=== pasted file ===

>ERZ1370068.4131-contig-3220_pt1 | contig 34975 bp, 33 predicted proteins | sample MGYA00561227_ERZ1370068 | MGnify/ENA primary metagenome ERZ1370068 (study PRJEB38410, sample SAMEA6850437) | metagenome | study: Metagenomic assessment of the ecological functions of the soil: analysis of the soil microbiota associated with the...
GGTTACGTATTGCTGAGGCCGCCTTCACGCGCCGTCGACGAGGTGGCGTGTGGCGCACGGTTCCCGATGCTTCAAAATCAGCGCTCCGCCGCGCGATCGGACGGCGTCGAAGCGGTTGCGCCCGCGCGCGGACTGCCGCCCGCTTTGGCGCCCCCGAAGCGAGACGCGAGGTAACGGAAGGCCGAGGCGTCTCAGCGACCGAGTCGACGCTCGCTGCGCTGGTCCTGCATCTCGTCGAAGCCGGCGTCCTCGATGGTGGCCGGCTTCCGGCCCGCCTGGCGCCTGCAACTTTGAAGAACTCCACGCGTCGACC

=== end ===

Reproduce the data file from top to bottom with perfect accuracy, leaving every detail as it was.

>ERZ1370068.4131-contig-3220_pt1 | contig 34975 bp, 33 predicted proteins | sample MGYA00561227_ERZ1370068 | MGnify/ENA primary metagenome ERZ1370068 (study PRJEB38410, sample SAMEA6850437) | metagenome | study: Metagenomic assessment of the ecological functions of the soil: analysis of the soil microbiota associated with the...
GGTTACGTATTGCTGAGGCCGCCTTCACGCGCCGTCGACGAGGTGGCGTGTGGCGCACGGTTCCCGATGCTTCAAAATCAGCGCTCCGCCGCGCGATCGGACGGCGTCGAAGCGGTTGCGCCCGCGCGCGGACTGCCGCCCGCTTTGGCGCCCCCGAAGCGAGACGCGAGGTAACGGAAGGCCGAGGCGTCTCAGCGACCGAGTCGACGCTCGCTGCGCTGGTCCTGCATCTCGTCGAAGCCGGCGTCCTCGATGGTGGCCGGCTTCCGGCCCGCCTGGCGCCTGCAACTTTGAAGAACTCCACGCGTCGACC